In conclusion, all monohull kayak designs (Tunnel hull, SOT, and SIK) utilize just a small portion of their buoyancy for efficient stabilization, whereas the W design will use all of its buoyancy for that purpose.
It’s how the Wavewalk™ kayak is able to offer its unparalleled initial stability and a bit of the legendary secondary stability.
One other typical solution for boosting lateral stability is via the minimization of a kayak’s propensity for overturning and rolling by boosting resistance to rotary motion: It may be accomplished by giving a kayak a form which produces resistance from the water through the necessity to displace water as the kayak is tilting upon its way to roll. The method is helpful mostly in handling primary stability.
Left (Kayak A): The bottom portion of this kayak’s cross section is round, and this type of a kayak would be referred to as ’round bottom’ (imagine a virtual wheel, or barrel). This type of a kayak provides pretty much no resistance to rotary motion, and thereby is especially unstable.
Middle (Kayak B): The bottom portion of this kayak’s cross section is angular, and this type of a kayak might be defined as having ‘hard chines’. A chine is the nautical word for the line in which the bottom and side of the hull intersect. This type of kayak would need to displace some water as in lateral rotary motion and thereby provide more resistance than kayak A, and thereby might be more stable than the kayak A.
Right (Kayak C is a W Kayak): The bottom portion of this kayak has to displace large amounts of water while tilting (heeling) and forced into rotary motion, and thereby it provides optimal resistance to rotary forces.
A Tunnel Hull
Tunnel hulls are names given to monohulls with typically one ‘tunnel’ running alongside its longitudinal axis – from the bow to the stern. A tunnel is submerged, which includes its top side (‘ceiling’). A tunnel hull has been used since the latter part of the 1870s; the concept already has been tested and implemented in numerous kayak and canoe designs over time.
A tunnel hull kayak isn’t more stable than additional monohull kayak hulls (that is common SOT and SIK) of similar proportions and size, as is going to be discussed here.
Tunnel hull kayaks are another type of monohull (that is, single hull) kayak – It isn’t a multihull kayak (fig. 2); therefore, unlike a multi-hull, a tunnel hull doesn’t distribute more buoyancy upon its exterior sides than the regular monohull does (fig. 2). The majority of the tunneled hull’s buoyancy, in other words, is wasted as it’ll come to using it to boost lateral stability, which also is a problem in additional monohull designs (That is, SOT and SIK).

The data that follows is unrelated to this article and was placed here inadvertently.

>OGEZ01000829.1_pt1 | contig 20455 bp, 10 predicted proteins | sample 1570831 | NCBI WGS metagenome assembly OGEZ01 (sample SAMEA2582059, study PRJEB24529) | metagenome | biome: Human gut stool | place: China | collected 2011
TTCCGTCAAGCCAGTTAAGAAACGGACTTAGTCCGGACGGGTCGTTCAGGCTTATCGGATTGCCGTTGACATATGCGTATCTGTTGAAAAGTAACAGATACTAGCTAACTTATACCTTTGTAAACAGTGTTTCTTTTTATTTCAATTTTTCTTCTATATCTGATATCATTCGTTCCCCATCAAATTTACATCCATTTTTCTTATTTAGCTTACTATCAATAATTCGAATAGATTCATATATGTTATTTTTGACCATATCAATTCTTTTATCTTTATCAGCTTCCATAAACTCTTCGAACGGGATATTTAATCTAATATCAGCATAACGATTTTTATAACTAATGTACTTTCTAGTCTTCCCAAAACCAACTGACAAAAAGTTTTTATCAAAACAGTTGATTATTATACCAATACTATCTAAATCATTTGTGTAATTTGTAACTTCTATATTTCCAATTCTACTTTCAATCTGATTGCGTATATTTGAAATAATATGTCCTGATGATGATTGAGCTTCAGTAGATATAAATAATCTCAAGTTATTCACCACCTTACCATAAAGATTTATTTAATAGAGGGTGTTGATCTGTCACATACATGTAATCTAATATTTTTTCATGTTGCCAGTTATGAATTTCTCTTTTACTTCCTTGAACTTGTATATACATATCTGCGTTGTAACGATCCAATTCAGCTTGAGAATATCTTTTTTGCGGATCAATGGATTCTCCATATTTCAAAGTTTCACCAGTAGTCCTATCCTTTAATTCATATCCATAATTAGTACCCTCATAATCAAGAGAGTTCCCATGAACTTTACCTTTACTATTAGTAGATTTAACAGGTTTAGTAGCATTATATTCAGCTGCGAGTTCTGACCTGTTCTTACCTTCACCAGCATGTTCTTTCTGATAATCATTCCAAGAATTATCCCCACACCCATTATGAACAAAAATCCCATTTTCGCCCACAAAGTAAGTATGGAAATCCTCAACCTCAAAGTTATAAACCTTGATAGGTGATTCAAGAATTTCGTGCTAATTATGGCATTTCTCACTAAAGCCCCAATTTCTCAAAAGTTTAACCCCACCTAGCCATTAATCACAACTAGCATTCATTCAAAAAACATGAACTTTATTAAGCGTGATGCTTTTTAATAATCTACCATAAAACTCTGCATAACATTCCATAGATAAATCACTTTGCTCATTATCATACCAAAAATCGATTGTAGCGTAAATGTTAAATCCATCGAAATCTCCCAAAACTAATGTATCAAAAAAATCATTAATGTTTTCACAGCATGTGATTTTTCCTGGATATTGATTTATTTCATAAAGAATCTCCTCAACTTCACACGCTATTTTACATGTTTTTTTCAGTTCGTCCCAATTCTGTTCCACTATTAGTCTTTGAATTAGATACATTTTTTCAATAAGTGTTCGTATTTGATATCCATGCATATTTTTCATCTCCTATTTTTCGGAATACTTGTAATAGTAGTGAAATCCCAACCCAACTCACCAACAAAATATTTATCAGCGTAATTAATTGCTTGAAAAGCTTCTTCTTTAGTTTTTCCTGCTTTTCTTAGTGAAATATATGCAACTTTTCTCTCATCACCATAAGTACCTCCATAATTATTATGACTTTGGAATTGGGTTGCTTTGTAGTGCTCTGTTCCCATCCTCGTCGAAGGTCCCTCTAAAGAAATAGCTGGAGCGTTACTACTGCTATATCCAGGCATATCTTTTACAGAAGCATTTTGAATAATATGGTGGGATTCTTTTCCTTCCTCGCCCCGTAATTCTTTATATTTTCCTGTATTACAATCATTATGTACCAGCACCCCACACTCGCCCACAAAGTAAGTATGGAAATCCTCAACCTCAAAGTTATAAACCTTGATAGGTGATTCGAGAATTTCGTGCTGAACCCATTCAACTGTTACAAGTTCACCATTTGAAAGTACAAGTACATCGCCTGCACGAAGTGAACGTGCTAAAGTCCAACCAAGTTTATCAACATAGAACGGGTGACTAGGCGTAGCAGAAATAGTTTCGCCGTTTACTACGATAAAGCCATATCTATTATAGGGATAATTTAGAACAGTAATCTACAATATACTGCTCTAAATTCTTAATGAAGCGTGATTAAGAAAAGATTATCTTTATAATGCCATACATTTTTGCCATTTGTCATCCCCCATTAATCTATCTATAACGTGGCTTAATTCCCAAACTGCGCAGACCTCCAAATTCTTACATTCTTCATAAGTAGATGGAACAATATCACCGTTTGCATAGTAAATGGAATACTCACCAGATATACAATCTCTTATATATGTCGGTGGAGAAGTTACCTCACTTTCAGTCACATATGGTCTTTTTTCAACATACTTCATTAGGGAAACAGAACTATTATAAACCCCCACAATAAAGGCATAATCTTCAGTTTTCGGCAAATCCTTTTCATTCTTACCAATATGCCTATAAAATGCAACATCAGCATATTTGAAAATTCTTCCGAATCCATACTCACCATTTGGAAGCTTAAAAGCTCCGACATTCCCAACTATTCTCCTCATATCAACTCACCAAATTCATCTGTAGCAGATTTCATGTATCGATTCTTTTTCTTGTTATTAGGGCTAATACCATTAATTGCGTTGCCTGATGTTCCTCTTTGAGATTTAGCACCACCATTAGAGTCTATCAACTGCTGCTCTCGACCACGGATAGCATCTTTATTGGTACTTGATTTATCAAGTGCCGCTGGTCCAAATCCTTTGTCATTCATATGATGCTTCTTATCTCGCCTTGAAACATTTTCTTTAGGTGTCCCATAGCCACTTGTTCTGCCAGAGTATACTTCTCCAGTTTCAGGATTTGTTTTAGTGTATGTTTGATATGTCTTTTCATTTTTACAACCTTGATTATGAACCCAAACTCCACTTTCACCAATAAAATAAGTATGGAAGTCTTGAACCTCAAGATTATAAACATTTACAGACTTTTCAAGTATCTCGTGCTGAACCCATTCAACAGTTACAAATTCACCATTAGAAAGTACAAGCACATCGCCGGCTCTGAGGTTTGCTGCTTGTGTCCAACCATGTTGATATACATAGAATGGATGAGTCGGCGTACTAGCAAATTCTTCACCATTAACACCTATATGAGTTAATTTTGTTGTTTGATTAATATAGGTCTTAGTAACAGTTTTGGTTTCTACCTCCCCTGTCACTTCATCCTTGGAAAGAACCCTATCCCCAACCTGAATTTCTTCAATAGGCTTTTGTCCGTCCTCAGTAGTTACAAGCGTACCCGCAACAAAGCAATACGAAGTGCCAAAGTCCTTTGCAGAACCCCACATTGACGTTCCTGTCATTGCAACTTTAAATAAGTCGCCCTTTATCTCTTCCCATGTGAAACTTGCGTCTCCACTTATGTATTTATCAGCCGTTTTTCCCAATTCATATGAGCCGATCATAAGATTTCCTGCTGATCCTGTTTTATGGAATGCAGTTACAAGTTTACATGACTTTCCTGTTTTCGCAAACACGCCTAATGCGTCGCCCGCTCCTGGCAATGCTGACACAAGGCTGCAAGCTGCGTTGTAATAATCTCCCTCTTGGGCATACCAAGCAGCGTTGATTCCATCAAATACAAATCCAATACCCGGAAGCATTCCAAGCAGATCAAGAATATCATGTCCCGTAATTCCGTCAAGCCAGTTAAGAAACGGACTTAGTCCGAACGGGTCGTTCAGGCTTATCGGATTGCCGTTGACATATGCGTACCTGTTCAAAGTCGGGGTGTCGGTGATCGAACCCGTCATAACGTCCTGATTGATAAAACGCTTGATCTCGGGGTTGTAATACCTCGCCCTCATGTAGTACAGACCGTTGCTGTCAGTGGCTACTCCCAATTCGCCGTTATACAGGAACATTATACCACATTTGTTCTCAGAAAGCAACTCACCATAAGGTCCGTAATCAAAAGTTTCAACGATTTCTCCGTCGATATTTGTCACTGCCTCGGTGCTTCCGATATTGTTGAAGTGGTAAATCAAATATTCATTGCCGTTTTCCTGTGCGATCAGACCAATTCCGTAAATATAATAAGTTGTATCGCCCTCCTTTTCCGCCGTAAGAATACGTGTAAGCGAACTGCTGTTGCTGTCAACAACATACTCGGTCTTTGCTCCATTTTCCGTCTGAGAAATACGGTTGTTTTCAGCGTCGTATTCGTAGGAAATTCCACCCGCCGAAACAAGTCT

It is easy to see that with the sides significantly less buoyant than the sides of a multi-hull kayak the tunnel hull kayak can’t possibly be as stable.
Primary & Secondary Stability within Tunnel Hulls
If a monohull kayak’s tunnel is designed wide and deep enough, and the vertical sides have the proper form (example in fig. 4) they may act as extra ‘hard chines’ and thereby add a bit of initial resistance to rotational motion. It’s a long way from being comparable to such effect within a catamaran kayak because a tunnel’s sides are shorter than a boat’s total length while inside a catamaran kayak (That is, W kayak) the hulls’ length equals the boat’s total length.
As far as stability is concerned, it means that while going on flat water, specific tunnel hulled kayaks might feel more stable than other monohull kayaks, i.e., provide a bit more primary stability than traditional SOT or SIK designs. But, this possible benefit is likely not to be perceptible as it’d be offset by a tunnel hull’s deficiency in buoyancy.
Tunnel hull kayaks might not offer extra stability for substantial weight displacement of passengers, and it would not be helpful in waves, moving water, and additional adverse conditions: Secondary stability of the tunnel hull kayak doesn’t go beyond that of a monohull kayak of the same proportions and size, that is, it is substantially less stable than multihull kayaks.